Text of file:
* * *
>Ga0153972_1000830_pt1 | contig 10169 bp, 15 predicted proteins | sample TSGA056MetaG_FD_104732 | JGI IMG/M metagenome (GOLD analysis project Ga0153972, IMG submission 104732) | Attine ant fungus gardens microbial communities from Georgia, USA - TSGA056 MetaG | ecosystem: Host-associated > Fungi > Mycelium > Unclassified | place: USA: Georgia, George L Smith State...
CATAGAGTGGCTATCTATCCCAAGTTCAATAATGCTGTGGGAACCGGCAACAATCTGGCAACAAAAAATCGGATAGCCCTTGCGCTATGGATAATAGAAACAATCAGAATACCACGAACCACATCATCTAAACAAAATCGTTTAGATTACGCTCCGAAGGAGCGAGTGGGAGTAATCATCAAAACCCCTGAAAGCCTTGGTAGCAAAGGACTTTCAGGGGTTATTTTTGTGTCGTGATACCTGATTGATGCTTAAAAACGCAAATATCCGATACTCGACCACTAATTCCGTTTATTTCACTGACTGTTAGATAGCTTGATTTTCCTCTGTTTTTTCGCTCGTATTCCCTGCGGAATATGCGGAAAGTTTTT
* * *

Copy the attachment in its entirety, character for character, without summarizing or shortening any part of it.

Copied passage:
>Ga0153972_1000830_pt1 | contig 10169 bp, 15 predicted proteins | sample TSGA056MetaG_FD_104732 | JGI IMG/M metagenome (GOLD analysis project Ga0153972, IMG submission 104732) | Attine ant fungus gardens microbial communities from Georgia, USA - TSGA056 MetaG | ecosystem: Host-associated > Fungi > Mycelium > Unclassified | place: USA: Georgia, George L Smith State...
CATAGAGTGGCTATCTATCCCAAGTTCAATAATGCTGTGGGAACCGGCAACAATCTGGCAACAAAAAATCGGATAGCCCTTGCGCTATGGATAATAGAAACAATCAGAATACCACGAACCACATCATCTAAACAAAATCGTTTAGATTACGCTCCGAAGGAGCGAGTGGGAGTAATCATCAAAACCCCTGAAAGCCTTGGTAGCAAAGGACTTTCAGGGGTTATTTTTGTGTCGTGATACCTGATTGATGCTTAAAAACGCAAATATCCGATACTCGACCACTAATTCCGTTTATTTCACTGACTGTTAGATAGCTTGATTTTCCTCTGTTTTTTCGCTCGTATTCCCTGCGGAATATGCGGAAAGTTTTT